SERAP demands Tinubu to withdraw unconstitutional cybersecurity levy imposed by CBN

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Socio-Economic Rights and Accountability Project (SERAP) has urgently called upon President Bola Tinubu to instruct the Central Bank of Nigeria (CBN) to retract the cybersecurity levy imposed on Nigerians.

SERAP asserts that this levy blatantly violates the Nigerian Constitution of 1999 [as amended] and the country’s international human rights commitments.

SERAP has further urged President Tinubu to halt the implementation of section 44 and other restrictive measures of the Cybercrimes Act 2024, overseen by Mr. Nuhu Ribadu and the office of the National Security Adviser (NSA). These measures, according to SERAP, also contravene Nigeria’s constitutional provisions and its international human rights obligations.

The organization has directed President Tinubu to task the Attorney General of the Federation and Minister of Justice, Mr. Lateef Fagbemi, SAN, with drafting and presenting a bill to amend section 44 and other oppressive clauses of the Cybercrimes Act 2024 to the National Assembly. This, SERAP argues, is essential to aligning these provisions with Nigeria’s constitutional standards and international human rights obligations.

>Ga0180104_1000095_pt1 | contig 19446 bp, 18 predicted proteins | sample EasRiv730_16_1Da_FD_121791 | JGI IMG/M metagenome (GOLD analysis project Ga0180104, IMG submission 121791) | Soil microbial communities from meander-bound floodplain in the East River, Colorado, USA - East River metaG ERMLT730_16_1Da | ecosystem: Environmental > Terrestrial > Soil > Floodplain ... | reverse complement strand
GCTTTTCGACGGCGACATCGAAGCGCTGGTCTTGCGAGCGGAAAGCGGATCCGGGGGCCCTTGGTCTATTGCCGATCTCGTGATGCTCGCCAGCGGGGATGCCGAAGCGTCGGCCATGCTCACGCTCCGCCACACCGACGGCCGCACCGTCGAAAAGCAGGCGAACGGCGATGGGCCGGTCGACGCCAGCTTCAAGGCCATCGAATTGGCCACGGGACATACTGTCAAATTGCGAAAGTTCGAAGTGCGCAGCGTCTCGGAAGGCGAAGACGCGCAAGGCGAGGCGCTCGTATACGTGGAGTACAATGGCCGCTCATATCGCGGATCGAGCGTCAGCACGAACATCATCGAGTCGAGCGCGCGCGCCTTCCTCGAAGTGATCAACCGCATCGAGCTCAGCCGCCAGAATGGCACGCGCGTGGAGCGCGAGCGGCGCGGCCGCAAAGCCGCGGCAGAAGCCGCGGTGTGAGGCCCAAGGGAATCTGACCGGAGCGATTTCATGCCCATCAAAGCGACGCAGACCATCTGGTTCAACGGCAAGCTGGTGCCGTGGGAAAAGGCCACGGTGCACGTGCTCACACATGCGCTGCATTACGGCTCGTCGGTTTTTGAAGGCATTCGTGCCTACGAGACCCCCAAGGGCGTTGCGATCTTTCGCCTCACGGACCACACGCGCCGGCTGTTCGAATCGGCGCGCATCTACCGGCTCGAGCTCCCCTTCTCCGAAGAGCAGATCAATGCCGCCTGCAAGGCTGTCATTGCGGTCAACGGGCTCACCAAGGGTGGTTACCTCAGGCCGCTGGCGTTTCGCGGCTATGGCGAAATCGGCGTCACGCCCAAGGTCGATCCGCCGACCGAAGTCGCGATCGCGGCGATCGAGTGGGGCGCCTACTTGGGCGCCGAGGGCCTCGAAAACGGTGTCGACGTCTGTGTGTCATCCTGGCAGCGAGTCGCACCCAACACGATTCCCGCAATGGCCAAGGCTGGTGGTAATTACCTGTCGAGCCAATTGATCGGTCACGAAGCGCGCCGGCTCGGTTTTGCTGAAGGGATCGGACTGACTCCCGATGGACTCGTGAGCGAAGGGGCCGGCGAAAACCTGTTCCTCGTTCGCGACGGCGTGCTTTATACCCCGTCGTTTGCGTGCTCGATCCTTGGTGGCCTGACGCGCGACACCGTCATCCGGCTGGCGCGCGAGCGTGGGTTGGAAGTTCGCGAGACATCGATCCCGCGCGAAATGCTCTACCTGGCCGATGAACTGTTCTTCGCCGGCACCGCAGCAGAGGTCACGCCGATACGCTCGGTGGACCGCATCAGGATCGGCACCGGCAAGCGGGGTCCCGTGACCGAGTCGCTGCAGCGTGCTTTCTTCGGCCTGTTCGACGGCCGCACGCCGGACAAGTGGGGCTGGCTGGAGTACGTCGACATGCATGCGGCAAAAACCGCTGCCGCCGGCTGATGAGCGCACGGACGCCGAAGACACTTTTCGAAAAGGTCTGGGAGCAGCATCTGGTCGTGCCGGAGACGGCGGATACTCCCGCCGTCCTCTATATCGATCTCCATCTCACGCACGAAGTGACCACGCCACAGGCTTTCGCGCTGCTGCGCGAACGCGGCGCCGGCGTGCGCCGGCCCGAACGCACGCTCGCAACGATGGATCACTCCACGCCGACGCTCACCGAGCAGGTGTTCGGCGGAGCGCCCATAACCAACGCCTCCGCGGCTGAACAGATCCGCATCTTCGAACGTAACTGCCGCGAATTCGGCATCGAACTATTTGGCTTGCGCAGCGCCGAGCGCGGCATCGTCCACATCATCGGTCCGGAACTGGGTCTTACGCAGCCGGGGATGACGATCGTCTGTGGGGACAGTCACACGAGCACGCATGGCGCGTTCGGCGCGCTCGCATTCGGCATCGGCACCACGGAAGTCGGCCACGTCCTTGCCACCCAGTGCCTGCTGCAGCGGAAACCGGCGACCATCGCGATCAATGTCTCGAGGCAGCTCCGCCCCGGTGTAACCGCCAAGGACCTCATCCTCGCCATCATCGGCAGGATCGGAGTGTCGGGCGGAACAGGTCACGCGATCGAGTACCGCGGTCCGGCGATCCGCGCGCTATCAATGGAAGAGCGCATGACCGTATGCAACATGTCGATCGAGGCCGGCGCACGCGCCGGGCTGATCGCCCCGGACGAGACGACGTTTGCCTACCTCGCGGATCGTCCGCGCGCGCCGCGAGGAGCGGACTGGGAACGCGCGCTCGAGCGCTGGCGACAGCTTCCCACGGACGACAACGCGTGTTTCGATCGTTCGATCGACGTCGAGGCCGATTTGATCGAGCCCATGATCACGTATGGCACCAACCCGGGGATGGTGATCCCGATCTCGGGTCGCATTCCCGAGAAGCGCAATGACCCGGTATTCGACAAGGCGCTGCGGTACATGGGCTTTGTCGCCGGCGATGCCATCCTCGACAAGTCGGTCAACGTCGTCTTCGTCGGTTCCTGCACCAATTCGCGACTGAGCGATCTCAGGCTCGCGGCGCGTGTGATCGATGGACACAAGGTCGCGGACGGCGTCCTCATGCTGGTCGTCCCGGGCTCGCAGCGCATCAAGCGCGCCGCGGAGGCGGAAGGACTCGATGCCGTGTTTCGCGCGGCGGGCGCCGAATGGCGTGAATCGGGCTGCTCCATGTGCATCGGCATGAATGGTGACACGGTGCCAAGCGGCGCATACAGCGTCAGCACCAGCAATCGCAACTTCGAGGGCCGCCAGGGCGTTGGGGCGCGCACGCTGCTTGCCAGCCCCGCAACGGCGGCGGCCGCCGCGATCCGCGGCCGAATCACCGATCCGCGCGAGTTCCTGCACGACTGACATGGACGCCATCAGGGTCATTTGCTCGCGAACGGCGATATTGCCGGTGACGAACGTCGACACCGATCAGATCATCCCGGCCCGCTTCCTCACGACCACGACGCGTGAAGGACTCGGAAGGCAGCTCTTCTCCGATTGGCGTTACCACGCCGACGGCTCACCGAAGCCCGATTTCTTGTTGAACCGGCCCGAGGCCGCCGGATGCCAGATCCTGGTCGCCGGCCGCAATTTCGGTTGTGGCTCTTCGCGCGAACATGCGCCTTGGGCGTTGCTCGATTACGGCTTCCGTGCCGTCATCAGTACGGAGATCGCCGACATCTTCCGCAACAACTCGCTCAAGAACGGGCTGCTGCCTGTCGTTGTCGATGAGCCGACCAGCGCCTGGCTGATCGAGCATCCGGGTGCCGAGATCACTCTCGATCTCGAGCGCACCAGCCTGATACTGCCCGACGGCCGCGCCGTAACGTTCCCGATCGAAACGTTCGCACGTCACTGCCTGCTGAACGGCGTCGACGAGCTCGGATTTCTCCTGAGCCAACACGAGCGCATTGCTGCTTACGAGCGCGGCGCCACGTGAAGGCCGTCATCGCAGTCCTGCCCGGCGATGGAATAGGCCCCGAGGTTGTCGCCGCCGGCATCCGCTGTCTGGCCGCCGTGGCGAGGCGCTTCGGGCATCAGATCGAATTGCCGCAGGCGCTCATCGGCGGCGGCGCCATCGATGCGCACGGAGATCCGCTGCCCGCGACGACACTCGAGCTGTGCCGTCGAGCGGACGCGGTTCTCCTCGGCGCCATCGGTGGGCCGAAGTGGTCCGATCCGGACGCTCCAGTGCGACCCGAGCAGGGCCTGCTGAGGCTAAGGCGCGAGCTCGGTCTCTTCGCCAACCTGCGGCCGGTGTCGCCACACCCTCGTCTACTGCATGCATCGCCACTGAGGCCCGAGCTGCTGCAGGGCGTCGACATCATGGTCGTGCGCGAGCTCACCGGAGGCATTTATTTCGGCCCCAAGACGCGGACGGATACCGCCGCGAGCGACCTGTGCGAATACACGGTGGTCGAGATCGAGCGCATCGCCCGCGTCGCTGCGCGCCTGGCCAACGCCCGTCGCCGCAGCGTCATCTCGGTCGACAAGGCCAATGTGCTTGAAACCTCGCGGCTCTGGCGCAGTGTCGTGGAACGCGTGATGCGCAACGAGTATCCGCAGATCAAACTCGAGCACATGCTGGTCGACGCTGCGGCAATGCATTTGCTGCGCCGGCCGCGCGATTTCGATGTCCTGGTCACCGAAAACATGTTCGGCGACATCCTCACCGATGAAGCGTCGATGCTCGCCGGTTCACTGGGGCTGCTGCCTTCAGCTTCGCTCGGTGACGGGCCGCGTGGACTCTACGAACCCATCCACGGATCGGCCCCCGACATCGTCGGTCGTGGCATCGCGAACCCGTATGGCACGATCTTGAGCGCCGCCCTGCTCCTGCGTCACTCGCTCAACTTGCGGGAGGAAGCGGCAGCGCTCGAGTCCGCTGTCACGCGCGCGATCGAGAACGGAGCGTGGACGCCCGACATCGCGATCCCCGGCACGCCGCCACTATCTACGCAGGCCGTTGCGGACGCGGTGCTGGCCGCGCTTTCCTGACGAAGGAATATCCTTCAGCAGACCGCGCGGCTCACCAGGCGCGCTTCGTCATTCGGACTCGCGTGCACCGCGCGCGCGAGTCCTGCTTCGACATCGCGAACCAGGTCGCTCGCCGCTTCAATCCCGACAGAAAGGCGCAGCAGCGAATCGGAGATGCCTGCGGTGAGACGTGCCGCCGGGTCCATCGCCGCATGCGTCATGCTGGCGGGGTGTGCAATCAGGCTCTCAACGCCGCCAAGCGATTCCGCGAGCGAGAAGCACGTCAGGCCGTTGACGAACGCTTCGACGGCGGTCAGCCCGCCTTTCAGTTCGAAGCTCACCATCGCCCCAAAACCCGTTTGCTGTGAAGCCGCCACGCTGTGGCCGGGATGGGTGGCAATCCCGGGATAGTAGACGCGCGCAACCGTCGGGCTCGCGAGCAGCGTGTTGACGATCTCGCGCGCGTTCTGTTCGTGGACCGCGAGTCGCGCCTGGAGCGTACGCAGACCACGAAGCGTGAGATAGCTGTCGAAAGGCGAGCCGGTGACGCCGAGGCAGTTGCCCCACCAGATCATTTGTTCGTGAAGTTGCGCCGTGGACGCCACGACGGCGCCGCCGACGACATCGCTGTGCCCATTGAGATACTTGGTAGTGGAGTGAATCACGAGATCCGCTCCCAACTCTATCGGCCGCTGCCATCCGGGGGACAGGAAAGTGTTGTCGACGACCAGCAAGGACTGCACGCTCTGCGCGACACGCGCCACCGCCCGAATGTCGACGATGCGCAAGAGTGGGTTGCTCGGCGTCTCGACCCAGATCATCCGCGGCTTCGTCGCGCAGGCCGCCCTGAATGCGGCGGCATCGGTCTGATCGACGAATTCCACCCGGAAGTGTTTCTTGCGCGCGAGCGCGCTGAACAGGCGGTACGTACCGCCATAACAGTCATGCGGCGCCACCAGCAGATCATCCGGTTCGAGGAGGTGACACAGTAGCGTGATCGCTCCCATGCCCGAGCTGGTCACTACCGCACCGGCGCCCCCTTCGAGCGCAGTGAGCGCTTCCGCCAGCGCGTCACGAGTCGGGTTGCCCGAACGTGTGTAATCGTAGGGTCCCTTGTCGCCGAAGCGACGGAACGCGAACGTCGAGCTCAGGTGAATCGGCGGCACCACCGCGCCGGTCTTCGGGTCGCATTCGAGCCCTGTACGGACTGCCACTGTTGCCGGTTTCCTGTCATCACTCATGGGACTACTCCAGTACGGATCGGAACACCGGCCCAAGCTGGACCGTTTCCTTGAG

The CBN’s directive issued on Monday mandates all banks to levy a 0.5 per cent cybersecurity charge on electronic transactions within Nigeria. While this levy is scheduled to commence two weeks from May 6, it has drawn criticism for its impact on ordinary Nigerians.

Exemptions from this levy include specific banking transactions such as loan disbursements and repayments, salary payments, and intra-account transfers. However, the levy’s structure entails charges ranging from five Naira on transactions of N1,000 to fifty thousand Naira on transactions of N10,000,000, in addition to existing bank charges like transfer fees and VAT.

In a statement signed by SERAP’s deputy director, Kolawole Oluwadare, the organization asserts that the Tinubu administration must retract the arbitrary and unlawful CBN directive within 48 hours. SERAP deems section 44(8) of the Cybercrimes Act, which criminalizes non-payment of the cybersecurity levy, as unconstitutional.

Failure to withdraw the CBN directive and amend the Cybercrimes Act within the stipulated timeframe, SERAP warns, may result in legal action to ensure compliance in the public interest.

In response to the cybersecurity levy, Professor Uwaleke, an expert in capital markets, criticized its timing. He argued that the levy could exacerbate financial exclusion and hinder monetary policy transmission, ultimately impeding the government’s efforts to curb inflation. He suggests suspending the policy and focusing on streamlining taxes and levies as recommended by the Presidential Committee on Fiscal Policy and Tax Reforms.

In summary, SERAP’s call for urgent action underscores the need to address constitutional violations and protect the rights of Nigerians amidst evolving cybersecurity measures.

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